How To Talk To Your Gay Teen About Sex

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How To Talk To Your Gay Teen About Sex
Time to have the "birds and the birds" talk.

If we as parents wash our hands of educating our children about sex, all types of sex and sexuality, then we relinquish our parental capabilities to have a logical conversation about same-sex sex when Adam brings home Steve at age 15. Quite honestly, nothing about the conversation should change. Teen sex with same-sex teens is still teen sex! While the risk of teen pregnancy might have been removed, your teen still faces the:

  • Emotional rollercoaster that sexual intimacy ignites;
  • Possibilities of sexually transmitted diseases;
  • Dark corners that chip away at healthy levels of self-esteem; and
  • Peer pressure to have sex, even in the LGBT community. Keep reading ...

Obviously the question you as a parent face is, "What do I do to support, and guide my LGBT child in the matters of sex?" For each of us this will be different based upon our family values and standards of communication that you've created with your teen. As tricky as it might seem, it's really no different than having the birds and the bee's conversation. The only difference is you're now talking about the bee's and the bee's — queens and all! You might consider the following too!

 

1. Establish behavioral boundaries and expectations that you can both respect and agree to. Saying, "This is my house and as long as you live under this roof ... " won't necessarily prevent your child from having sex with their same-sex partner. Create a fluid environment that invites agreement.

2. Collaborate to educate. Sometimes your child may be the student and you the teacher. In other words, they may know more about same-sex sex than you do. If so, give them the opportunity to educate. If not, go forward together finding common grounds for learning in places like Aids.org, Planned Parenthood, or a local LGBT Center.

3. Encourage your child to ...

  • Use a condom;
  • Delay sexual activity until they're physically and emotionally ready;
  • Limit their sex partners;
  • Trust the wisdom of monogamy;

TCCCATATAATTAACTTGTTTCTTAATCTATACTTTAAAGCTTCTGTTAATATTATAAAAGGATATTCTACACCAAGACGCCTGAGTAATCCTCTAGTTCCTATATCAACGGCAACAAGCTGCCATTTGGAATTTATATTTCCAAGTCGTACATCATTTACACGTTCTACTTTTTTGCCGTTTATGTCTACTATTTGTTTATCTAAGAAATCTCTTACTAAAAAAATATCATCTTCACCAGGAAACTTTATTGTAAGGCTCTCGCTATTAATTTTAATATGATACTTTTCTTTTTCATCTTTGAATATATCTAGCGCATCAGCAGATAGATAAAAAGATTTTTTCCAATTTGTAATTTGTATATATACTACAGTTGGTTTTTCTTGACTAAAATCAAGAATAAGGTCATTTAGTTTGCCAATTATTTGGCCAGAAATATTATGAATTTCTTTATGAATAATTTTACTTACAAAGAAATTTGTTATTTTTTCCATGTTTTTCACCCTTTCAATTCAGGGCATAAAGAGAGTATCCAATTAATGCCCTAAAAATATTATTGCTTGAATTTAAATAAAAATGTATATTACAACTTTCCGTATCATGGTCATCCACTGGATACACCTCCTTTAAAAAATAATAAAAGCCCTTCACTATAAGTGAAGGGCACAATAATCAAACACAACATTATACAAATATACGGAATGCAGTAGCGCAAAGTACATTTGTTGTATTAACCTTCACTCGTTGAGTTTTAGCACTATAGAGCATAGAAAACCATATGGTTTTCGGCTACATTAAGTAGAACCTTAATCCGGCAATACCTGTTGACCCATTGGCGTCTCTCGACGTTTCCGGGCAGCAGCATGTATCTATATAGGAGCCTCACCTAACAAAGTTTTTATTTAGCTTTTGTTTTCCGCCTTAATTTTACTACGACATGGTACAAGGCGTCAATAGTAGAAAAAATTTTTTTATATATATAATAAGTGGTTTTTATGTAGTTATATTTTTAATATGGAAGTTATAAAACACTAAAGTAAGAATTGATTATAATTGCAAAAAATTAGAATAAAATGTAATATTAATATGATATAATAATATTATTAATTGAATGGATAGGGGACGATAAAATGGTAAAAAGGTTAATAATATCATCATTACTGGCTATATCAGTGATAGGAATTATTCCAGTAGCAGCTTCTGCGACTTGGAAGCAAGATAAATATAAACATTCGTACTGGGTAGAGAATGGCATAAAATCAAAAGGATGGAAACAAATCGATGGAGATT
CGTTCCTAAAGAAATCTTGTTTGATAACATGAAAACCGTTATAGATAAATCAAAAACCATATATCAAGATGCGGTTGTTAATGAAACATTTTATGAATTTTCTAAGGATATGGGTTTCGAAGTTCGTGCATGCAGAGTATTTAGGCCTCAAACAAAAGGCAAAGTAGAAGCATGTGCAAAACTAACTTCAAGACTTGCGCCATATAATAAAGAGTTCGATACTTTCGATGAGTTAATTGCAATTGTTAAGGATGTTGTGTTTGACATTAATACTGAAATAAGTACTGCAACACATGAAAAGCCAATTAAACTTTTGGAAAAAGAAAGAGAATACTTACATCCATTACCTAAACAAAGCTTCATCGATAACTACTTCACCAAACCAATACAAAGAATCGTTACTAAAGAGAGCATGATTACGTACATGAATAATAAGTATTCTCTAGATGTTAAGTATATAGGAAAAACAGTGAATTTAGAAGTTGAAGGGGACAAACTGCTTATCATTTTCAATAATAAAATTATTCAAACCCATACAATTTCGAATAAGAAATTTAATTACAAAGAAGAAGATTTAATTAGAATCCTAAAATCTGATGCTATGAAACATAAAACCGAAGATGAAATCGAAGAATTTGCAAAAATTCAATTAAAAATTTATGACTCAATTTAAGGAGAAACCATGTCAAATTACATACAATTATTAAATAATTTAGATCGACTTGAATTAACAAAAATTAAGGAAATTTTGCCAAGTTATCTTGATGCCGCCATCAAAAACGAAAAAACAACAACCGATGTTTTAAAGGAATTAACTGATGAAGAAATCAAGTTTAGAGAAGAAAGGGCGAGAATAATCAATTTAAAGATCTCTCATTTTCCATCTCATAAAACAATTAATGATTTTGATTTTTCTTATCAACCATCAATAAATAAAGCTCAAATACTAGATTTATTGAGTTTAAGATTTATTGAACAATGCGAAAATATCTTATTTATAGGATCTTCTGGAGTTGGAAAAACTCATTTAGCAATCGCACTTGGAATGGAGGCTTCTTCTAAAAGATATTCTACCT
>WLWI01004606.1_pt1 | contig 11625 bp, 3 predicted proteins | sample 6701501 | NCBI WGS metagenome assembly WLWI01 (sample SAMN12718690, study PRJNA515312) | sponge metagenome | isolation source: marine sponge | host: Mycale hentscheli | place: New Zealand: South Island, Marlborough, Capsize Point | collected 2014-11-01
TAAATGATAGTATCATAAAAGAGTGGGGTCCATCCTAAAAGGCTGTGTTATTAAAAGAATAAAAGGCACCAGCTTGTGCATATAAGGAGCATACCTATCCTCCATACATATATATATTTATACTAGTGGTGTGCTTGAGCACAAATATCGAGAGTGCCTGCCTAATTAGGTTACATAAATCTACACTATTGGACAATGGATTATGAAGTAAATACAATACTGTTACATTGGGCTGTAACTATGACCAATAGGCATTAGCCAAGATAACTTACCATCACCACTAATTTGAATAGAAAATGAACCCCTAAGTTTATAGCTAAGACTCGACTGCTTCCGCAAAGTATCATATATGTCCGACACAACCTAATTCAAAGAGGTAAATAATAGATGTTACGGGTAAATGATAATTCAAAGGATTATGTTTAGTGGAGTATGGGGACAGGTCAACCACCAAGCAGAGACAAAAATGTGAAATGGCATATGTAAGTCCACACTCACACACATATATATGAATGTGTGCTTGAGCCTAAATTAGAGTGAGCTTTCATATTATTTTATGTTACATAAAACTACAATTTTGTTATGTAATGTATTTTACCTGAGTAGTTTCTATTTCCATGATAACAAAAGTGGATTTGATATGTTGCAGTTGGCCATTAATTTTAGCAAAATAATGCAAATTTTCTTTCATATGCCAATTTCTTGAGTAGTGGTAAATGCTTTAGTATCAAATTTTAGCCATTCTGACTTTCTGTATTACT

• Ask about their partner's sexual history and tell them about theirs;
  • Get tested and request their sex partner to be tested for HIV and STI's;
  • Learn what sexual activities are high risks; and
  • Love themselves beyond reproach. Keep reading ...
Article contributed by

Rick Clemons

Author

Rick Clemons, The Gay Man's Life Coach & The Coming Out Coach

Rick is a straight-forward, compassionate, insightful, challenging, mentor, guide, and Certified Professional Coach who's been featured on The Ricki Lake Show, and is a highly sought after radio show personality, blogger, author, and faculty member of Sex Coach U. His loving, challenging, gentle, and inspiring approach ignites a fire in clients, helping them get through the darkest moments of life and come out the other side, kicking butt, and being authentically themselves.

Rick thrives, working with individuals, and those in their inner circle, as they embark on the journey out of the closet and beyond. He specializes in helping people build confidence, live their passion while loving their work, and live authentically. Authenticity isn't just a word he throws around lightly. It's the backbone of his practice and the manner in which he personnally strives to live each and every day of his own life.

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Location: Riverside, CA
Credentials: ACC, CPC
Specialties: LGBT Issues (Lesbian, Gay, Bisexual, Transgender), Men's Issues, Sexuality
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